From Wikipedia:
"Rosenberg was born in 1967 near Rochester, New York. He has stated that his father is of Jewish descent and his mother was born into a Methodist family of English descent.  His parents were agnostic and became born-again Christians when he was a child in 1973. At the age of 17, he became a born-again Christian and now identifies as a Jewish believer in Jesus. He graduated in 1988 from Syracuse University, after which he worked for Rush Limbaugh as a research assistant. Later, he worked for U.S. Presidential candidate Steve Forbes as a campaign advisor. Rosenberg opened a political consultancy business which he ran until 2000, and claims to have consulted for former Israeli Deputy Prime Minister Natan Sharansky and Prime Minister Benjamin Netanyahu, where he says that he garnered much of his information on the Middle East that he uses in his books."

Rafe Blaufarb The Great Demarcation (2016)

"The French Revolution remade the system of property-holding that had existed in France before 1789. This book engages with this historical process not from an economic or social perspective, but from the perspective of the laws and institutions of property. The revolutionary changes aimed at two fundamental goals: the removal of formal public power from the sphere of property and the excision of property from the realm of sovereignty. The revolutionaries accomplished these two aims by abolishing privately owned forms of power, such as feudalism, seigneurialism, and venal public office, and by dismantling the Crown domain, thus making the state purely sovereign. This brought about a Great Demarcation: a radical distinction between property and power from which flowed the critical distinctions between the political and the social, state and society, sovereignty and ownership, the public and private. This destroyed the conceptual basis of the Old Regime, laid the foundation of France’s new constitutional order, and crystallized modern ways of thinking about polities and societies. . . "  From Oxford Scholarship.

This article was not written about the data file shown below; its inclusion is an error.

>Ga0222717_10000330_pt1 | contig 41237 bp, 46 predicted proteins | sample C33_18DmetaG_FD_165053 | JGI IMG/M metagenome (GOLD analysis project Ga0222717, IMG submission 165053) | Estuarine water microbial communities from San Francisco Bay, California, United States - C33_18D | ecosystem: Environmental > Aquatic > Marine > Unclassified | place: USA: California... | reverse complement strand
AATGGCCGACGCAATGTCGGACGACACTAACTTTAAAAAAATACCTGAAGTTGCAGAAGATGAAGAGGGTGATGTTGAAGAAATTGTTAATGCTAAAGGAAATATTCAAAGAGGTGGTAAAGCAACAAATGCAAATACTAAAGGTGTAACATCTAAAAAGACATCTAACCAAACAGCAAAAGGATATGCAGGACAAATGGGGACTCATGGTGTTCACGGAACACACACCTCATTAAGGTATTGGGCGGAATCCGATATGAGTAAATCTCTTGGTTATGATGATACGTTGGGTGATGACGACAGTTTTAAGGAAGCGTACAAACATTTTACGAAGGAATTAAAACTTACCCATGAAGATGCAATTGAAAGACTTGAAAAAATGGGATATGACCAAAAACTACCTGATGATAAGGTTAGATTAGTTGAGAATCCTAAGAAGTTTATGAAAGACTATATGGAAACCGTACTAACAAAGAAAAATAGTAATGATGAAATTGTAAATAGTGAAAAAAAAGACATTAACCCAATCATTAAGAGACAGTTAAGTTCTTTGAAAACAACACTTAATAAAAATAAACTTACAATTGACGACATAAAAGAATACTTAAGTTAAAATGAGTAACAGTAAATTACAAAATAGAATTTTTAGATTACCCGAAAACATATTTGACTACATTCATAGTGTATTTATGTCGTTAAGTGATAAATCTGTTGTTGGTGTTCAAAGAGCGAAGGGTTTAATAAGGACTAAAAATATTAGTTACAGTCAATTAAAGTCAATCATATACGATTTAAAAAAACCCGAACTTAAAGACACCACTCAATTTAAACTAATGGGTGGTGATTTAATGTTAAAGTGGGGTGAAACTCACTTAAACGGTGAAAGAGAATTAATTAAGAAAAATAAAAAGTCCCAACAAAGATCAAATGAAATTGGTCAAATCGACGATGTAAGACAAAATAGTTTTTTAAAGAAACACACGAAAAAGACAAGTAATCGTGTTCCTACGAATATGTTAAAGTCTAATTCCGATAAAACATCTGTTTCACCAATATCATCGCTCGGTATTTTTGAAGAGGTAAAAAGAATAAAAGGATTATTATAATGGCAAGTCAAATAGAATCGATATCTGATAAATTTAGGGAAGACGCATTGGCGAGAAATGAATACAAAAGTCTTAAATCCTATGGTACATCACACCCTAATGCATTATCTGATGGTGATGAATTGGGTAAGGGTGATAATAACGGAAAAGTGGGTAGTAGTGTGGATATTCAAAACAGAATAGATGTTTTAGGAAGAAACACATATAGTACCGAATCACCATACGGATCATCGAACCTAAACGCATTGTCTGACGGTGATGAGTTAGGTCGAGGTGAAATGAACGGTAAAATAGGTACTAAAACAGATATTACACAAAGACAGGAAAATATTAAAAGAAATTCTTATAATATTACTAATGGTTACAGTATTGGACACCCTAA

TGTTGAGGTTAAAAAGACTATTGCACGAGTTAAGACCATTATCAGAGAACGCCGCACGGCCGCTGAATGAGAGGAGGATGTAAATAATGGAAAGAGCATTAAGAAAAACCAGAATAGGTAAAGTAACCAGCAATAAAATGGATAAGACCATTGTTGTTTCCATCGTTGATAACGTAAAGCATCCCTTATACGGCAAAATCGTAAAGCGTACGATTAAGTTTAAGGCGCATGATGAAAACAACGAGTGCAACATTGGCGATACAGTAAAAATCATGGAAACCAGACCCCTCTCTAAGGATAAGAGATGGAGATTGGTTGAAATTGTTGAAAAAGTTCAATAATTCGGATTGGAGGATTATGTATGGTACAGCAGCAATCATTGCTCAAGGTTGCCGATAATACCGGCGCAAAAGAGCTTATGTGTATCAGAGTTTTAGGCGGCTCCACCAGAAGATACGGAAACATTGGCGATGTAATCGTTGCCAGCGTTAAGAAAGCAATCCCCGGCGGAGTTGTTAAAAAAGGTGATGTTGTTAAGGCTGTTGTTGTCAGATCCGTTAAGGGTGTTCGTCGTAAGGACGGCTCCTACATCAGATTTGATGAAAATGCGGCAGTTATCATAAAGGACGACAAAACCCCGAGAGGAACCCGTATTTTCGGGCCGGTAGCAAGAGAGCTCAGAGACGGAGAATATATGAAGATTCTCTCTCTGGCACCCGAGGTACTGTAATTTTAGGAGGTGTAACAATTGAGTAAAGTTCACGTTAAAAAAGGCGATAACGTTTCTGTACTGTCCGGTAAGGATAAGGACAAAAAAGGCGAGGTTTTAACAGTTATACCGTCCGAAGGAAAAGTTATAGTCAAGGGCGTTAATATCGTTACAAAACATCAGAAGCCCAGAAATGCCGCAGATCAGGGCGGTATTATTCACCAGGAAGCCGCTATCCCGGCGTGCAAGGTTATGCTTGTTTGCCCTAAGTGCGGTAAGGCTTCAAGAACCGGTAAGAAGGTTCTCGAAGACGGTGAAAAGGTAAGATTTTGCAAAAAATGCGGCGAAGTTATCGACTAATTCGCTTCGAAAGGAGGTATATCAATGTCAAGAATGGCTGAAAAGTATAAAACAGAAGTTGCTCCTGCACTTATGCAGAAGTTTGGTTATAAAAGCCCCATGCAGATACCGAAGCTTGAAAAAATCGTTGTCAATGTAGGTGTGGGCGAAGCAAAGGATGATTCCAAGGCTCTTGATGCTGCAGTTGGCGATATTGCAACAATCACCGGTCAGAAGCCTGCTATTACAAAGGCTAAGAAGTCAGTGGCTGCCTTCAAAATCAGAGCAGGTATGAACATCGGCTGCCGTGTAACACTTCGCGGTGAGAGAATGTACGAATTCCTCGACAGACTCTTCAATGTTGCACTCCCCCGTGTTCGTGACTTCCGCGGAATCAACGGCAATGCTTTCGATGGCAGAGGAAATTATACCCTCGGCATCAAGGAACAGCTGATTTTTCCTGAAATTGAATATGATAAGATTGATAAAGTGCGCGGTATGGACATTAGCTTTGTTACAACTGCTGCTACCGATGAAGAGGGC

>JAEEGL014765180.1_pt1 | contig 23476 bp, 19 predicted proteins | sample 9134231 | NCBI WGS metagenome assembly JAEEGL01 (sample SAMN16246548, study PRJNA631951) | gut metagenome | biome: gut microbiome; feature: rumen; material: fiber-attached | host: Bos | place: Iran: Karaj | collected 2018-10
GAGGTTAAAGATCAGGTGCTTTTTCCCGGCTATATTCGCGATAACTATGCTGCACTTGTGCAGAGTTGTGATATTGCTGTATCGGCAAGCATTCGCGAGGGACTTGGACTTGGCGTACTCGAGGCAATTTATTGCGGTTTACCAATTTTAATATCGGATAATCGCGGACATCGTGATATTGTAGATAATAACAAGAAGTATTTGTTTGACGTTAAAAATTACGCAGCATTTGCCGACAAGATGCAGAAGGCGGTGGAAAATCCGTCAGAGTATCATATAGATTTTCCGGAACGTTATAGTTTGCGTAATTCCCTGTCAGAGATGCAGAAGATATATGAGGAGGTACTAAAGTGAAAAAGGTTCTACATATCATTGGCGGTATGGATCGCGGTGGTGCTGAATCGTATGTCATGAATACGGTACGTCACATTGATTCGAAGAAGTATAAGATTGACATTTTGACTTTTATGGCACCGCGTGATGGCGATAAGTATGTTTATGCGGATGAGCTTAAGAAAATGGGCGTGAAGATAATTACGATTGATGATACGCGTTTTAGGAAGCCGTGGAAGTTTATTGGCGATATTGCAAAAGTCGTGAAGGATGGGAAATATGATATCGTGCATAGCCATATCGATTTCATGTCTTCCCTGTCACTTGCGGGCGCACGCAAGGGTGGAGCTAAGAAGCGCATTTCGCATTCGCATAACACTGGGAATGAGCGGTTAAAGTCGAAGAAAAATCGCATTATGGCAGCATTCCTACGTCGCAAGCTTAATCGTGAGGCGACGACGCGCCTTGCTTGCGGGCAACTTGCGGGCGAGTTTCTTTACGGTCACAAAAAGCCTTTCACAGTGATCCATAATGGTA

Jan Brandt  Against the World (2011 German, 2016 English)

When I opened the book, I was surprised that someone had already made notes in the first few pages.  Then I realized these notes were part of the book.  The dust jacket reviews were sensational, something like these from the German publisher Dumont:

“Jan Brandt’s outstanding debut novel. (…) Brandt changes perspectives and times with the utmost of ease, and his novel is consequently a grandiose 360 degree view of a small world where more of the larger world outside is reflected than its inhabitants themselves can recognise at times.”
SPIEGEL online